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Wisconsin’s Jared Abbrederis was one of three wide receivers picked by the Packers in the NFL Draft this year.

The journey continues

He’s already come a long way in the game he loves, but former UW wide receiver Jared Abbrederis has more miles to go, starting with the Packers’ rookie camp next weekend.

By NICK BORNHEIMER

GREEN BAY – Jared Abbrederis won’t have to travel far this weekend for the start of his professional football career.

Lambeau Field is only 87 miles from his hometown of Wautoma, and only 135 miles from Camp Randall Stadium in Madison.

His journey – from walk-on quarterback to go-to No. 1 receiver to NFL fifth-round draft pick – was a lot longer. And it’s only just beginning – again.

The Green Bay Packers selected the former University of Wisconsin standout with the 176th overall pick in the 2014 NFL Draft Saturday, and as he processed the news surrounded by family and friends in Wautoma after the Packers called him, Abbrederis couldn’t contain his feelings.

“It's crazy right now,” Abbrederis said in a conference call with Wisconsin reporters. “Being a walk-on at Wisconsin, and then realizing my dream to play in the NFL, and on the Packers … I'm excited. I can't really explain it. A lot of emotions."

 Abbrederis leaves Wisconsin having led the Badgers with 78 catches for 1,081 yards last season, and he finished his career tied for the school record for pass receptions (202). He also ranked No. 2 all-time at Wisconsin in receiving yards (3,140) and touchdowns (23).

 Abbrederis earned consensus first-team All-Big Ten honors as a junior and senior, and won the Burlsworth Trophy, which goes to the best player in the country that started their career as a walk-on.

 “He's the full package,” Badgers head coach Gary Andersen said. “He understands zone coverages. He's going to get into the holes. He's very talented when it comes to catching contested balls. Jared is not deceptively fast; Jared is fast. That is the bottom line.”

 Nevertheless, Division I college scouts didn’t share the same opinion of Abbrederis as a high school senior. He received little-to-no consideration out of high school, despite being a first-team all-conference pick at quarterback and cornerback during his senior season. To do so, he overcame a devastating right leg injury that jeopardized his football future and landed him in a wheelchair for roughly a month.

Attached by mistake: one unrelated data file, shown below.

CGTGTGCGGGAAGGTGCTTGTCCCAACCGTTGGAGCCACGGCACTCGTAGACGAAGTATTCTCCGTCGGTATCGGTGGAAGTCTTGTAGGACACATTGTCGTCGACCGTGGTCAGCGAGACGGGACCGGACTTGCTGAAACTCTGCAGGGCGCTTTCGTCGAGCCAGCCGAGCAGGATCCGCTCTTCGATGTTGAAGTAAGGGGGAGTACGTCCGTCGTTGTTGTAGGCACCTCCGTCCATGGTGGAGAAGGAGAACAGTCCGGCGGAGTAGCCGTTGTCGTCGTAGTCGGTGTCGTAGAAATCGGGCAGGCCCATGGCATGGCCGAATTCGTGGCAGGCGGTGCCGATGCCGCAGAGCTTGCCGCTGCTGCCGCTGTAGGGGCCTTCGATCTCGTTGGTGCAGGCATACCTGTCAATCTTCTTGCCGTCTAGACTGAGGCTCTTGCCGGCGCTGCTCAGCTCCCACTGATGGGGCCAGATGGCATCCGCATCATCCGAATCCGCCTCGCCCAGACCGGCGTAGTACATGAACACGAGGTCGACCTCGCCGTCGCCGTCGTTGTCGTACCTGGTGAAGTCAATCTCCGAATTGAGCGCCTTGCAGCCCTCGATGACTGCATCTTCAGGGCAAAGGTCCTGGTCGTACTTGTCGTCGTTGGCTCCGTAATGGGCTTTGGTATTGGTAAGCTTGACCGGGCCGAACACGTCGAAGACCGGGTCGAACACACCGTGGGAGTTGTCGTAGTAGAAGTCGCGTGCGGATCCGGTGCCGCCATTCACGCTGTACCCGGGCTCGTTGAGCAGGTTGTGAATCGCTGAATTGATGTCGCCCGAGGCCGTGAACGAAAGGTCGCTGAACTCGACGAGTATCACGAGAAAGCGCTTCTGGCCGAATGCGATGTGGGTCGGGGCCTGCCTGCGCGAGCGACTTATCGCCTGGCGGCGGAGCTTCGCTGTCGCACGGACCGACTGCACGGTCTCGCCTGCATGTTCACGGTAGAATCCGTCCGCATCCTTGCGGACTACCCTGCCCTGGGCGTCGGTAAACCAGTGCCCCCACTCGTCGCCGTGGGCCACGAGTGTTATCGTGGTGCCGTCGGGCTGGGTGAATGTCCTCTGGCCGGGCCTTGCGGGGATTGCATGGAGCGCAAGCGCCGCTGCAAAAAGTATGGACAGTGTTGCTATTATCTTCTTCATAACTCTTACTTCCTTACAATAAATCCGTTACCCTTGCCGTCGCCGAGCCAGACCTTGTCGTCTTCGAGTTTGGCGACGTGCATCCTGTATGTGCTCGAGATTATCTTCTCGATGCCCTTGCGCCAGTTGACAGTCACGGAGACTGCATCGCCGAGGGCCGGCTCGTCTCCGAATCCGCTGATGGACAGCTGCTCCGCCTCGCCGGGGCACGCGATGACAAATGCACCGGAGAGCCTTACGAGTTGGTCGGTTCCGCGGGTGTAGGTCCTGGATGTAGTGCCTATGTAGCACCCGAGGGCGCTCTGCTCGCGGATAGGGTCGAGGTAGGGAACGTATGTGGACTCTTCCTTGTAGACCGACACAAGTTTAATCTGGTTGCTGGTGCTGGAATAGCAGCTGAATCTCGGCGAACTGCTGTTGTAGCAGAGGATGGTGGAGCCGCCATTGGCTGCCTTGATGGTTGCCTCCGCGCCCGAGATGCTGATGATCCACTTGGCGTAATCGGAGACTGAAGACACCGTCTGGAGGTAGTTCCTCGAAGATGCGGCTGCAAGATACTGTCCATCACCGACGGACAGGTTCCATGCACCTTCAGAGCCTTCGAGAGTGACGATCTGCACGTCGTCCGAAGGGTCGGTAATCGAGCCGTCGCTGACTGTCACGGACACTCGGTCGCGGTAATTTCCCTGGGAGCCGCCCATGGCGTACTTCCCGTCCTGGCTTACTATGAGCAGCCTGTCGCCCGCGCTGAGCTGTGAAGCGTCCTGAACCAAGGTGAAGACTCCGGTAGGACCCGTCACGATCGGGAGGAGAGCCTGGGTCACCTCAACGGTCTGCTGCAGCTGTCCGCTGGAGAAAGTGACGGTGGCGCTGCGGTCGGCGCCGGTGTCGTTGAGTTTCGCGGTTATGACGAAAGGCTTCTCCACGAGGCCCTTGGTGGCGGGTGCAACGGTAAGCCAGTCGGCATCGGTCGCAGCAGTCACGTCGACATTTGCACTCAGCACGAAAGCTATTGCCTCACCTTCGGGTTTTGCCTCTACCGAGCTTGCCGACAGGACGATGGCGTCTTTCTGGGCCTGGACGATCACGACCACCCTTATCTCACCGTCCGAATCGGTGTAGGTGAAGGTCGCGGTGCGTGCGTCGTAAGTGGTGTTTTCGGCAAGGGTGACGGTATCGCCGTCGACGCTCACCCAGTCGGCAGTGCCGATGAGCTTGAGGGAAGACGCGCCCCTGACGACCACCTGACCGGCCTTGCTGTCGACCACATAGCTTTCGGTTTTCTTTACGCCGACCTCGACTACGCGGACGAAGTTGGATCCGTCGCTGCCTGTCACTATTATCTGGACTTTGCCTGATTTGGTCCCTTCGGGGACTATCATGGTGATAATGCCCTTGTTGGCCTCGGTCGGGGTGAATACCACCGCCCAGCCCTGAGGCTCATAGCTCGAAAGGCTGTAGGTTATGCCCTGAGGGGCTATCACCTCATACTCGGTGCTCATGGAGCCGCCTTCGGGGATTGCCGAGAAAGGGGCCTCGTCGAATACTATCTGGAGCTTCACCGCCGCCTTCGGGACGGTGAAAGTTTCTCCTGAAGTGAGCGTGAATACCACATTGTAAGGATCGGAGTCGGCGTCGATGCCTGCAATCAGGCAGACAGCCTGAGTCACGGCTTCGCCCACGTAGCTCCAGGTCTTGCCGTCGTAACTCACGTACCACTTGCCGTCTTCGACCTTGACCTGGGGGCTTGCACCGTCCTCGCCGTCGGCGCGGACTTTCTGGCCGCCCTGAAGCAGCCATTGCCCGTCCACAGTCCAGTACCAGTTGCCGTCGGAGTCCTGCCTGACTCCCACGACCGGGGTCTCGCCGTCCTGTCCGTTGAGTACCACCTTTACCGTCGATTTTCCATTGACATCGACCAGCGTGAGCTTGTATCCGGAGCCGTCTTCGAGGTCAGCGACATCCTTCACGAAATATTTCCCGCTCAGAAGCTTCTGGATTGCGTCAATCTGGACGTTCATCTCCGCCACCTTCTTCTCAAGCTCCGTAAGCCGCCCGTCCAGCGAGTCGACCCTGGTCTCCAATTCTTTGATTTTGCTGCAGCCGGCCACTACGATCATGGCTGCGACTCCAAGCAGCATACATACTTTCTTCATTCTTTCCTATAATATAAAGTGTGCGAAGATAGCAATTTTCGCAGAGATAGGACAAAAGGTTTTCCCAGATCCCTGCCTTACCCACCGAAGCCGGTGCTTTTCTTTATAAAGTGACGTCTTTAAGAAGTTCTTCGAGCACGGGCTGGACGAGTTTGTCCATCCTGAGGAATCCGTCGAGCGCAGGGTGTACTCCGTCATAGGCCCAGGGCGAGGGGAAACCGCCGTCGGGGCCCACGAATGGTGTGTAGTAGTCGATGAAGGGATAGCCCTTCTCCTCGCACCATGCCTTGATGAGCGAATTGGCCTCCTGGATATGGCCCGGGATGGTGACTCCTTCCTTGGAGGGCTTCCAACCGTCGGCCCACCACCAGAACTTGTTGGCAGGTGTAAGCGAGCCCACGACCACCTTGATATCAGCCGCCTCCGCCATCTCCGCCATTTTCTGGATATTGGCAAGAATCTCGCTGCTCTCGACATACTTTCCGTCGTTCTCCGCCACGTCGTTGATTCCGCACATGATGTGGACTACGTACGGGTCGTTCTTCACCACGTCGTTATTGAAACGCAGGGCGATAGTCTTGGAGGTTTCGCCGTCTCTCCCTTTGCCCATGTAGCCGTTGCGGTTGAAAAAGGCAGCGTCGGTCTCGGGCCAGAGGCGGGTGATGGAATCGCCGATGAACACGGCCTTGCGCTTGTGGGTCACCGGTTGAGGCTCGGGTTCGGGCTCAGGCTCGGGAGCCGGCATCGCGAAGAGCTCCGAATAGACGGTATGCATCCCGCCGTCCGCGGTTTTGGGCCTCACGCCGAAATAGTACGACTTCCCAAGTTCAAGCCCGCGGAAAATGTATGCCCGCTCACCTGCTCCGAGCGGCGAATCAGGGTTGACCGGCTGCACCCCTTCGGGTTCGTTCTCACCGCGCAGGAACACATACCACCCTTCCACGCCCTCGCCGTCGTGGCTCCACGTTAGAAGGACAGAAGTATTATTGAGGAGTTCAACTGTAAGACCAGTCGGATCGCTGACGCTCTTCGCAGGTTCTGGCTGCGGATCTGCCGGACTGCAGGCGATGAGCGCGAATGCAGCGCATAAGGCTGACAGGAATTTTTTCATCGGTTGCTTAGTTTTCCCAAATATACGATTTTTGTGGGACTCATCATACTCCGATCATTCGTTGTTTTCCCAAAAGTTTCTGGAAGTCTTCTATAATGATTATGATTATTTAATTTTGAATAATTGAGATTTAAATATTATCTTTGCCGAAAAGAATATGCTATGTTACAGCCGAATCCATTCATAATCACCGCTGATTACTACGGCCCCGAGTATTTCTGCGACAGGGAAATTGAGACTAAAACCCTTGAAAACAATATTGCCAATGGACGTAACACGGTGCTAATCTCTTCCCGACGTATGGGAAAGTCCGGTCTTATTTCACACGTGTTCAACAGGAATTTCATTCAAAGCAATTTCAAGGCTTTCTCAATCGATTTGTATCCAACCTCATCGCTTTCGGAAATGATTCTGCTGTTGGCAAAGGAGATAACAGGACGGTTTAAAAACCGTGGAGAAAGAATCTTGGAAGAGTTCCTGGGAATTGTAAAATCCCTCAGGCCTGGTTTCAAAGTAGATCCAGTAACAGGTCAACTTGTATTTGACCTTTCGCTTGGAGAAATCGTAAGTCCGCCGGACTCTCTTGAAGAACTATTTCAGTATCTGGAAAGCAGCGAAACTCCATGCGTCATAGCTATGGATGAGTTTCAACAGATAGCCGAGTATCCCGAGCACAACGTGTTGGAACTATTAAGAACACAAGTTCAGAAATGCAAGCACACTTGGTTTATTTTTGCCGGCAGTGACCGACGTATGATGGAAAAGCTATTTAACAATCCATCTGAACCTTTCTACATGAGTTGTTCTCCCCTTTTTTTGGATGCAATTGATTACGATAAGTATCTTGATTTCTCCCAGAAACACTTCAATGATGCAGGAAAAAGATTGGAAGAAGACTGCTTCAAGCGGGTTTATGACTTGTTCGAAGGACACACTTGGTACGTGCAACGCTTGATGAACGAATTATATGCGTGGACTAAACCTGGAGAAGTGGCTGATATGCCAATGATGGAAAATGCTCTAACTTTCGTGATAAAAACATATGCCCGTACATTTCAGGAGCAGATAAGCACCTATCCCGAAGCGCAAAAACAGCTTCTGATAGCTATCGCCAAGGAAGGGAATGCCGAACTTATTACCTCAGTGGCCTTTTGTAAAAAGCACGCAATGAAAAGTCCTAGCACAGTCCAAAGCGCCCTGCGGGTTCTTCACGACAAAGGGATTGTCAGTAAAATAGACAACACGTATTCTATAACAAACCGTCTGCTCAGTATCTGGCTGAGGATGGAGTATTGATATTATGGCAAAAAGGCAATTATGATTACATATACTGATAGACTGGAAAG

After a redshirt season at Wisconsin, a position switch to receiver and a year spent in the shadow of former all-conference receiver Nick Toon, Abbrederis was promised a scholarship from former UW coach Bret Bielema for the 2011 season. That didn't happen, though, due to the summer arrival of current Seattle Seahawks quarterback Russell Wilson. Discouraged but not defeated, Abbrederis caught 55 passes for 933 yards and a career-high eight touchdowns that year and finally got his scholarship the following season.

 “It kind of speaks towards his mindset when he first entered college,” Packers wide receivers coach Edgar Bennett said. “He walked on and that’s been his mindset, having to earn it each and every day. And that’s something that we love here. We want all our guys to have that same mindset and that competitive spirit, where you want to prove it over and over and over again. So you love those qualities about him.”

Abbrederis remained a student of the game, working not only as an inside and outside receiver during his final three years at UW, but also became a valuable member in the return game, returning 55 career punts for 587 yards (10.7), including a TD, and 31 career kickoffs for 800 yards (25.8).

 “He did everything but sell hot dogs down there,” Packers general manager Ted Thompson said with a chuckle. “He did all the returning on kicks and punts and all that sort of stuff, and then you watch him play his junior and senior year and every game they played, the Big 10 quality corners are on him and he still gets open, he still catches the ball and he still runs with it.

“We think he’s a very versatile guy.”

That versatility could play into Abbrederis’ favor, especially this season.

 In the last two years, the Packers have lost three top pass catchers in Donald Driver (retired), Greg Jennings (signed with Minnesota as a free agent in 2013), and James Jones (signed with Oakland as a free agent in March). The Packers current top two receivers – Jordy Nelson and Randall Cobb – are both entering contract seasons as well.

Despite the Packers drafting two other wide receivers -- Fresno State’s Davante Adams at No. 53 and Saginaw Valley State’s Jeff Janis at No. 236 – there is more opportunity to break into the receiver rotation than there has been in a long time, and it is clear Thompson was looking to create some depth at wide receiver.

For Abbrederis, this serves as motivation.

 “I like having that competition,” he said. “Competition brings the best out of you. Obviously you’d rather play against the best. That’s the way you get better. So obviously they have a lot of great guys. They have a great team. I’m just excited to be a part of that, work hard and do my best to work hard and contribute.

 “I'll do whatever they ask me to do, whether that’s running down on kickoffs, catching punt returns, returning, whatever it may be, I’ll do whatever they ask.”

 Nick Bornheimer covers the Packers for ESPNWisconsin.com. Follow him on Twitter https://twitter.com/nickbornheimer .

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